Tuesday, January 15, 2013

476-1543: The dark ages of medicine

It's amazing how people could go from living amid the flourishing civilizations of Ancient Greece and Rome to living as desolates in a world where learning stopped and knowledge retrogressed.  This is what essentially occurred beginning with the fall of Rome in 476 A.D. 

From the 5th through the 11th century, knowledge of science and literature was limited to a select few, such as the clergy, according to historian Edward Withington in his 1894 book "Medical History from the Earliest Times,"  (1, page 175).

In the meantime, during the dark ages, if you didn't have a need to know, you were left in the dark, literally.  This is one reason the Middle Ages, the Medieval era, is so often referred to as the Dark Ages.  People were kept illiterate and ignorant, and for the most part they accepted this ignorance as the path to eternal life in heaven.

For the most part, and with only a few exceptions, the Ancient Greek language was all but unknown in Western Europe.  This was unfortunate because "at this time Greek was still the key to all higher knowledge, especially in medicine," said Withington.  "Latin versions of some Galenic treaties, indeed, existed, yet they were so little known that Constantine the African (1020-1087) could boast in the eleventh century that he was the first to translate that author.  Celsus, whose work might have formed an excellent text-book, was almost entirely forgotten." (1, page 176)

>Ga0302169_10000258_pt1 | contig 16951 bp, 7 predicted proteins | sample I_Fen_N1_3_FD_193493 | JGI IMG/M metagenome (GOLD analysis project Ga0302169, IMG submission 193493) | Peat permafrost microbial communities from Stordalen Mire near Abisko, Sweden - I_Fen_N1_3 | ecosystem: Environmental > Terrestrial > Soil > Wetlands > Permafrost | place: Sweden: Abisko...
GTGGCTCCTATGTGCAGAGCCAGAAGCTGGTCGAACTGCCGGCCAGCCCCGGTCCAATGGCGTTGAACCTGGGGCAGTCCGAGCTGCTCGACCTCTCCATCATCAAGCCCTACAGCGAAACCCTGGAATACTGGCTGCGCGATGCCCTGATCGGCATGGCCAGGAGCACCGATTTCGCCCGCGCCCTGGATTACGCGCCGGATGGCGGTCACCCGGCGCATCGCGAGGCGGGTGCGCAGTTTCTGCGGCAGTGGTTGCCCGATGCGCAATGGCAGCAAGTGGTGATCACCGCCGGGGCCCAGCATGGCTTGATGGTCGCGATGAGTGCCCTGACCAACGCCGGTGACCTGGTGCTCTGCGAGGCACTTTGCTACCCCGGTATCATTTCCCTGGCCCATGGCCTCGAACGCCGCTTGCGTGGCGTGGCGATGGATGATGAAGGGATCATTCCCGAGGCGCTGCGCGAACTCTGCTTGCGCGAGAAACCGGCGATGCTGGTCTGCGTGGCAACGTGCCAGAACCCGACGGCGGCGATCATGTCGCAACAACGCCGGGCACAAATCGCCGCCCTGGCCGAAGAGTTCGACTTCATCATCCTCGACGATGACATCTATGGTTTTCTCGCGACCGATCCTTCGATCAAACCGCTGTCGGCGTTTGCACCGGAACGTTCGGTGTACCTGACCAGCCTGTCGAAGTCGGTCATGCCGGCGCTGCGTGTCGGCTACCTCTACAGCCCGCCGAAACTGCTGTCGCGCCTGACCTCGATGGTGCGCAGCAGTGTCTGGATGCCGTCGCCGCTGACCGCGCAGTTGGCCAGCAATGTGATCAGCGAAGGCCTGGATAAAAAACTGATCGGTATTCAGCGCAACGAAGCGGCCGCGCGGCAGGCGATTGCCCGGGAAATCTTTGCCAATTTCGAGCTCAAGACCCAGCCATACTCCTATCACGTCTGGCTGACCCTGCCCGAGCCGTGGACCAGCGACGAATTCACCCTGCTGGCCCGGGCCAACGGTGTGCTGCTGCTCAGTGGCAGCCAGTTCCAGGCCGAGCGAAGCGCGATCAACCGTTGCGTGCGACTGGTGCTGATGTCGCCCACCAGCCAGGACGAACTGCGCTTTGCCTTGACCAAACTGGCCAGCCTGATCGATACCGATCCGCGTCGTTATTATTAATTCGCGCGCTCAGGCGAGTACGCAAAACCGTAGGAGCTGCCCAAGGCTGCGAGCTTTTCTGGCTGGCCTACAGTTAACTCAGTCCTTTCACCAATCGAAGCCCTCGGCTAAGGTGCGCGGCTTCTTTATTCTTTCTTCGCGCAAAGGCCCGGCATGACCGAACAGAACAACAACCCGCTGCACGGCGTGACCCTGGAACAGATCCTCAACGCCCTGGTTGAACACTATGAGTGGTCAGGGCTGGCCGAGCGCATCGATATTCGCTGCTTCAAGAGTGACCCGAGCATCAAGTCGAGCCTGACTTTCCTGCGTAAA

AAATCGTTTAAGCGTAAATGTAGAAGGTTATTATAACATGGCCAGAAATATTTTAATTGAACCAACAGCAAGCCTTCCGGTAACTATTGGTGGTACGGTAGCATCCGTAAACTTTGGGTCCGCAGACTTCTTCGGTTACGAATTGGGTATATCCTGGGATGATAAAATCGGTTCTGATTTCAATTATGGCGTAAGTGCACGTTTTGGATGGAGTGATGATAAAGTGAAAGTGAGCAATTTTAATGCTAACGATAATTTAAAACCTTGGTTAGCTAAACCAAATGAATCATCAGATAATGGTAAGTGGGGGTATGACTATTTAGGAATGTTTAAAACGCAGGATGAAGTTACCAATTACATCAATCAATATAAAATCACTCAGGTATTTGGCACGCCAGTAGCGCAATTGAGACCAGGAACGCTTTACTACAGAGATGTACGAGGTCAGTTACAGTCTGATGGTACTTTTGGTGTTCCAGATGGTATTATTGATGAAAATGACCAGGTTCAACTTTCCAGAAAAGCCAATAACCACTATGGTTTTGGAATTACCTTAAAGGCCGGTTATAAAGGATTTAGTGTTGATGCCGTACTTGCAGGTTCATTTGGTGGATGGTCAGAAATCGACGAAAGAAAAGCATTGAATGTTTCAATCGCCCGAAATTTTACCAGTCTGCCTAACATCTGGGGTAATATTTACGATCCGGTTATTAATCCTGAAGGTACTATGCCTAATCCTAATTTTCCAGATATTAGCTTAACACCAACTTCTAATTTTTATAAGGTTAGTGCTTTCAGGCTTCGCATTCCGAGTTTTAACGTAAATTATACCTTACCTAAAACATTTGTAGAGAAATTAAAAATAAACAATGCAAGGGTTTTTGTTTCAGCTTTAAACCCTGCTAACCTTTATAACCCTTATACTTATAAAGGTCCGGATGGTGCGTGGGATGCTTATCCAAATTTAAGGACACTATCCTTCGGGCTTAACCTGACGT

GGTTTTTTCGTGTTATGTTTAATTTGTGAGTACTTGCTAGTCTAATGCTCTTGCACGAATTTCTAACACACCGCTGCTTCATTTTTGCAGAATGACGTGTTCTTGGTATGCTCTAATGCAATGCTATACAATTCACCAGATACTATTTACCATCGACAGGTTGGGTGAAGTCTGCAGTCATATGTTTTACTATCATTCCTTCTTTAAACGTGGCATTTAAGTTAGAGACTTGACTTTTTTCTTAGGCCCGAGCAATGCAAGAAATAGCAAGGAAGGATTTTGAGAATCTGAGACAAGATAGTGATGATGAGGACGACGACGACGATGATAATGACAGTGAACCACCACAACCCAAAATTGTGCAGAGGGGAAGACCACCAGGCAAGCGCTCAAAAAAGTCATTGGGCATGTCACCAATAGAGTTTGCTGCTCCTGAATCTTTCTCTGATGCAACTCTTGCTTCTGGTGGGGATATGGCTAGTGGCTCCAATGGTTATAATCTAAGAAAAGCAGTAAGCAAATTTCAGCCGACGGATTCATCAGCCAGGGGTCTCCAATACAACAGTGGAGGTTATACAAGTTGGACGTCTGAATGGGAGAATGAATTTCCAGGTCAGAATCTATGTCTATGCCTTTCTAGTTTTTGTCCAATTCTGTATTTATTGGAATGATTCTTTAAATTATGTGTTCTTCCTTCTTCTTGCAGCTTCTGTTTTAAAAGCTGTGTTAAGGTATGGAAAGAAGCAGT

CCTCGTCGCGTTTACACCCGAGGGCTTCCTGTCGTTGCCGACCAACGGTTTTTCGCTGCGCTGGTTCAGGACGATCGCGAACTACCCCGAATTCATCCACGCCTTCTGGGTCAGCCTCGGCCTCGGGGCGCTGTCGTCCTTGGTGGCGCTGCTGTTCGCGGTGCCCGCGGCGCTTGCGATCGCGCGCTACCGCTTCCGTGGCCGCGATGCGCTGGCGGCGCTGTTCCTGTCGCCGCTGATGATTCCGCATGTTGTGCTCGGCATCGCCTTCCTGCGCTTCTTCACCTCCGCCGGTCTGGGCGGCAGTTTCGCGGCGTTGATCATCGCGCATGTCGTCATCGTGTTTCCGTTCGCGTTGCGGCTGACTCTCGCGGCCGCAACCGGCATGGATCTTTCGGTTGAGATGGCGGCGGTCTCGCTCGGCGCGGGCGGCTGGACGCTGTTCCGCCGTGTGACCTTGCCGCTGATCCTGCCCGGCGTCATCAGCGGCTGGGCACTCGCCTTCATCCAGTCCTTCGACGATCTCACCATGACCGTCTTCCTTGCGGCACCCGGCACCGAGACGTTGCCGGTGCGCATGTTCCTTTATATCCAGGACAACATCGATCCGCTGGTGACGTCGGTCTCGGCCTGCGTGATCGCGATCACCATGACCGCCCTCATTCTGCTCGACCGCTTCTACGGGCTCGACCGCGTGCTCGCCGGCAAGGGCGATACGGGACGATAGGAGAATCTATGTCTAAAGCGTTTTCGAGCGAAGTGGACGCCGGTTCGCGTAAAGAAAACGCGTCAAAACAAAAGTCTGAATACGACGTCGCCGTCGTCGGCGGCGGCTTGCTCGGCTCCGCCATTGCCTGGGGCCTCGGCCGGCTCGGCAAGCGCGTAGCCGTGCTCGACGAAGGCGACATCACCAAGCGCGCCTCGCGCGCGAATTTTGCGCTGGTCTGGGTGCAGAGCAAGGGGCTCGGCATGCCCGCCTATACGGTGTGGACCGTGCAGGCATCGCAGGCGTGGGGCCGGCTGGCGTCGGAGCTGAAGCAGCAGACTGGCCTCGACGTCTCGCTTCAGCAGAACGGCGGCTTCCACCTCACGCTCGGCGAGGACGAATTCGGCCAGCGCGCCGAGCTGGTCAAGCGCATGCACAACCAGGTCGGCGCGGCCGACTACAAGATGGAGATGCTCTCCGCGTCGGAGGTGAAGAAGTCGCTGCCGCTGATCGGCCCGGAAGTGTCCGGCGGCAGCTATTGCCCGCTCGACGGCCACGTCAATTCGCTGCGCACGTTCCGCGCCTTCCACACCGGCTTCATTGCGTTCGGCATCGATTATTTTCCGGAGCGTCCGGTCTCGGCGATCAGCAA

William Osler, in a 1913 lecture at Yale, explained that "Knowledge other than that which made a man 'wise unto salvation' was useless.  All that was necessary was contained in the Bible or taught by the Church.  This simple creed brought consolation thousands and illumined the lives of some of the noblest of men.  But 'in seeking a heavenly home man lost his bearing upon earth.'" (2, page 85)

With a few exceptions, most people didn't need natural remedies to treat diseases, and they didn't seek to know the diagnosis nor the prognosis of disease.  They lived the hard life, and they prayed to God for health and for healing.  They did not need natural medicine. They did not need physicians.  All they needed, as Osler noted, was the Bible and the Church. 
While the dark ages for western civilization ended in the 11th century, the dark ages of medicine lingered on until the 16th century.  Thankfully, however, while the west was clouded by the dark ages, the opposite was occurring in the east, where there was a bright cloud, and medicine flourished.

  1. Withington, Edward Theodore, "Medical History from the Earliest Times: A Popular History of the Art of Healing," 1894, London, The Scientific Press. 
  2. Osler, William Henry, "The Evolution of Modern Medicine: A series of lectures delivered at Yale..." page 85

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